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Cabinet will meet this afternoon to review the alert levels in Waikato and Tāmaki Makaurau.
University of Auckland Emeritus Professor of medicine Des Gorman said easing restrictions was the only way to maintain public compliance.
"If you leave Auckland where it is, I think you're going to have an outbreak of civil disobedience.
"Aucklanders are barely able to hang in there at the moment, they're trying their best. They're not going out, they're not mixing and mingling. They're looking at sections of society who clearly are - the numbers are going up, and they're asking 'why am I sacrificing my lifestyle, my time with my family, what's being achieved here?'," he said.
Gorman said despite rising case numbers, it was safe to ease restrictions.
"I think it is, providing you distinguish between the vaccinated and the unvaccinated. Very clearly vaccinated people are a much lower risk to the health system and so they should have greater freedoms," he said.
In Waikato, residents in some parts of the region have been locked down for nearly a month, with 83 active cases in the area.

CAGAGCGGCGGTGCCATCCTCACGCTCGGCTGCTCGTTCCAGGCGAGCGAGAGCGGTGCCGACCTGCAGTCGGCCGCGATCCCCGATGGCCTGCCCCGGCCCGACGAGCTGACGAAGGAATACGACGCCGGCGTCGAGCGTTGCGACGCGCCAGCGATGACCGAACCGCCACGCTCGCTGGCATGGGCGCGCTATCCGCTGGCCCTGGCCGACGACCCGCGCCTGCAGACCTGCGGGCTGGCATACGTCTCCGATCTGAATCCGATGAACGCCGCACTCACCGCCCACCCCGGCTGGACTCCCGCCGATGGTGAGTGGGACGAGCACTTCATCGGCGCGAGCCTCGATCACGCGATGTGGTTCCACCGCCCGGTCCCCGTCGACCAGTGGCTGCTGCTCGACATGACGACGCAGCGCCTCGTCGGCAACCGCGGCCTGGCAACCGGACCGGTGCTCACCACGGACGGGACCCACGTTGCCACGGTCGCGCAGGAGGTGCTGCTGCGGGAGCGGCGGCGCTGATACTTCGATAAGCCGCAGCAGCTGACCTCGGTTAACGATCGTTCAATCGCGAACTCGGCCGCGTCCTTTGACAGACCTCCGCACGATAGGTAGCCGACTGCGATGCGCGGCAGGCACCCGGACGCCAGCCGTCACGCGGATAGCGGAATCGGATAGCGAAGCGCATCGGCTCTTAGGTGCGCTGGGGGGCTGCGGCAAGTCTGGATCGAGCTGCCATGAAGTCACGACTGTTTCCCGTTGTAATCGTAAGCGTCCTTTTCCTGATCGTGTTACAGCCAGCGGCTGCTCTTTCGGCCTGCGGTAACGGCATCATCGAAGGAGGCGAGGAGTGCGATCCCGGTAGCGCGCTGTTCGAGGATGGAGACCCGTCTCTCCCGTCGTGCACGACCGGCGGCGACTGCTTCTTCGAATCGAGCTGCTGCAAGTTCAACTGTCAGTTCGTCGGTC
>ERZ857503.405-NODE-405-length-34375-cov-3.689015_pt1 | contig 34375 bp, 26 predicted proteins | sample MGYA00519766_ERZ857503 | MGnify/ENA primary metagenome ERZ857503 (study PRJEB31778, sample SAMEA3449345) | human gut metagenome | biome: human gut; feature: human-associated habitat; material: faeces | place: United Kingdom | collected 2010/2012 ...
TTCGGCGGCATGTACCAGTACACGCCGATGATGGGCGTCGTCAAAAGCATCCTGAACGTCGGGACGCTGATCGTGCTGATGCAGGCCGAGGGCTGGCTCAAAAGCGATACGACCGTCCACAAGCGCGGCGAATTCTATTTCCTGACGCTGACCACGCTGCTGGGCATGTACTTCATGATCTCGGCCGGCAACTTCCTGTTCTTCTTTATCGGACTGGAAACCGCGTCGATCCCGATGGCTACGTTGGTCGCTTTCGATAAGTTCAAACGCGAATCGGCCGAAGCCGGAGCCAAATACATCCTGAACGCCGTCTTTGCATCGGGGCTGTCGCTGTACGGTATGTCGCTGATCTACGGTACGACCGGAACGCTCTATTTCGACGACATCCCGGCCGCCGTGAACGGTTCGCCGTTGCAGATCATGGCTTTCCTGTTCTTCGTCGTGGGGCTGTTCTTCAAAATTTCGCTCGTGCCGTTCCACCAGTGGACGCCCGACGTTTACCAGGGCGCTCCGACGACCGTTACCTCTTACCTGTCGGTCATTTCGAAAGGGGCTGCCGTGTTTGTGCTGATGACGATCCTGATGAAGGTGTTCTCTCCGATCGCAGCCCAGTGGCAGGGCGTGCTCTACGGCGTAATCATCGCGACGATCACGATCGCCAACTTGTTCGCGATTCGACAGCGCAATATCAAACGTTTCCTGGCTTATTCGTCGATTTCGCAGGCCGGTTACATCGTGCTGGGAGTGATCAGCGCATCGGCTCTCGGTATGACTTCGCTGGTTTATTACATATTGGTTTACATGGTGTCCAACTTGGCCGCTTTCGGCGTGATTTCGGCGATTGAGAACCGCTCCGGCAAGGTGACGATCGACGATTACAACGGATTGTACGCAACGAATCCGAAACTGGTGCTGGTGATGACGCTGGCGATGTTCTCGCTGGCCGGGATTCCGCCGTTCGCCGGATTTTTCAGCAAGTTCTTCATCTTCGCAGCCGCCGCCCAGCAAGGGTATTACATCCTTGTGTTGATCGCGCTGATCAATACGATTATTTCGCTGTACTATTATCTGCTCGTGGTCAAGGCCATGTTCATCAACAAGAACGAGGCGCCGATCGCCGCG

Hamilton mayor Paula Southgate said she was realistic, but she would like to see some restrictions eased.
"I know the government will be extremely cautious as we head towards the new traffic light system, but I hope for Hamilton's sake that we are able to go to level 2," she said.
Businesses in both regions are urging the government to relax restrictions.
Retail NZ is asking the government to move to step 2 of the Auckland roadmap this week, and to get stores in Auckland and the Waikato open, subject to safety measures.
Chief executive Greg Harford said there was no compelling reason for retail not to open.
"There is enormous mental and financial harm being caused by the current lockdown. Business owners are finding it increasingly difficult to manage both their mental wellbeing and their finances, while customers can't access the goods they need easily. Online shopping is not enough to keep businesses afloat," he said.
Heart of the City chief executive Viv Beck said there was a growing sense of desperation.
"People are at a loss to comprehend the inequities in the current system and a feeling that Wellington has no idea of the extent of the carnage unfolding before us," she said.
"We need to see a different approach to balancing the health and economic response now Covid has hit the community.
"Our businesses have diligently done what has been asked of them, following the protocols and getting vaccinated. But we cannot ignore the huge costs they are bearing - many of which are not quantified," Beck said.